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Topic: I keep reading that there aren't enough minority head
Replies: 67   Last Post: Dec 5, 2020, 2:24 AM by: jcaseyii
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I keep reading that there aren't enough minority head

[2]
Posted: Dec 3, 2020, 12:10 PM
 

coaches in college football. For example, it was mentioned in point #3 here:

https://www.usatoday.com/story/sports/college/columnist/dan-wolken/2020/12/02/college-football-coaches-firings-5-burning-questions-moves-start/3797114001/


This argument typically gets reduced to minorities not being given a fair shake when it comes to being seriously considered for head coaching positions, either because of systemic racism or there not being enough highly qualified minority coaches (implying that they are not being trained/groomed/promoted as well as white coaches are). My questions are as follows:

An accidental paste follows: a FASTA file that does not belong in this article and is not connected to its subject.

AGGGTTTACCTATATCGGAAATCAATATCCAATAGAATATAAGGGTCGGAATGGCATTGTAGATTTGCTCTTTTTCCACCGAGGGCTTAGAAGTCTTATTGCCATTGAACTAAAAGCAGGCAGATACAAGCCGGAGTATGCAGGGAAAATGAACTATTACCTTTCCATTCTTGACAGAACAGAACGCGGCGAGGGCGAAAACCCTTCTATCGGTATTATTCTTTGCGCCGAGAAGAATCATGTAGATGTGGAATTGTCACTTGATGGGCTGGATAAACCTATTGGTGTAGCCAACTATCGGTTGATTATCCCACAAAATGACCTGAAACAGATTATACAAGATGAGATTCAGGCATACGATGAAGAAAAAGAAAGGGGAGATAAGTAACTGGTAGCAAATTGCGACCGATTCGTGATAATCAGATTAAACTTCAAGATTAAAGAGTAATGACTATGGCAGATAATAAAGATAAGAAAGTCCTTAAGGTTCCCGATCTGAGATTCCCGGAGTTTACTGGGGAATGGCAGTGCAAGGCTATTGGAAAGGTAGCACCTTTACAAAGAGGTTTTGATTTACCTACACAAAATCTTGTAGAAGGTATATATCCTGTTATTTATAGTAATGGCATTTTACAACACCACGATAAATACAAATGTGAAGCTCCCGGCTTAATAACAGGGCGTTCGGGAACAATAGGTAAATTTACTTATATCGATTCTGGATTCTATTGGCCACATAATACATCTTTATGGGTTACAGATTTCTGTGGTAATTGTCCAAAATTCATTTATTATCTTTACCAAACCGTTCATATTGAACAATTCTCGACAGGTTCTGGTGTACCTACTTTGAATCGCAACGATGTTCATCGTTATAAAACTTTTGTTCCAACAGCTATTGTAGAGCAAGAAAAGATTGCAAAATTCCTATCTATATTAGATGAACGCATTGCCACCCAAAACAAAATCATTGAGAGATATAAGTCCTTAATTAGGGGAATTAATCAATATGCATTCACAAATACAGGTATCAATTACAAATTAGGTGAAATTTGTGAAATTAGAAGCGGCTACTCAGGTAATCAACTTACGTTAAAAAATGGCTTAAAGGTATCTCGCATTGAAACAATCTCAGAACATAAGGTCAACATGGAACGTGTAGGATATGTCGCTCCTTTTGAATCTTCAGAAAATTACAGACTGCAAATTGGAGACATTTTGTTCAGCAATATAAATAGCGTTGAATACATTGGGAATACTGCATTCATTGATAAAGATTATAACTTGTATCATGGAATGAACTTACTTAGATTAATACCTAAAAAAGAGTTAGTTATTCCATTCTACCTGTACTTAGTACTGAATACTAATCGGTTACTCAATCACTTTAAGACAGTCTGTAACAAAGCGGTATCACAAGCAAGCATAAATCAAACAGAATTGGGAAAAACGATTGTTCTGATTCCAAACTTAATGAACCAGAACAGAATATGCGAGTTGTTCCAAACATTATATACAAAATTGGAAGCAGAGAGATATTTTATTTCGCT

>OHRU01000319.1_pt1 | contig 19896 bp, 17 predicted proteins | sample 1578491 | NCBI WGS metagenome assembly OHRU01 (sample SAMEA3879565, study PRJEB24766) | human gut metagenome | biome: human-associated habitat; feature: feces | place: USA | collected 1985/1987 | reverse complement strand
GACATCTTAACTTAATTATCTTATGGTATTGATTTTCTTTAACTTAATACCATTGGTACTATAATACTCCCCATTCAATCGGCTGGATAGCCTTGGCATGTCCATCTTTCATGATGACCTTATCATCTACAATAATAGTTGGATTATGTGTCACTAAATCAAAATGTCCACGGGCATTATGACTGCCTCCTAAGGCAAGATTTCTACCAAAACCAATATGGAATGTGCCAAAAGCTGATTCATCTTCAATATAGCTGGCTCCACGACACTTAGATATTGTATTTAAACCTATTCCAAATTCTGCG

1. If they aren't being hired for jobs, why not? Is it truly due to decision makers being racist? How can we prove that to be true or false, rather than just assuming the worst?
2. If they aren't being trained well at the assistant coach and coordinator level, why not? What training and guidance are they not getting that their white coaching peers are? And what does this training look like?

I don't think race should come into play at all, but since it already has and does, I believe our first question should be this: how have minority coaches done in college football head coaching positions when they get them? If they are doing well, then my thought is that they will continue to be sought after. Based on my perception of things, today's political climate (and thus, the college football climate) seems to be eager to hire minority candidates. I simply don't see many minority head football coaches at the college level set the world on fire. Some are good, but many haven't been good. It can be argued that they have been afforded more patience because they are a minority, and administrators want to see them succeed and also don't want to be thought of as racist.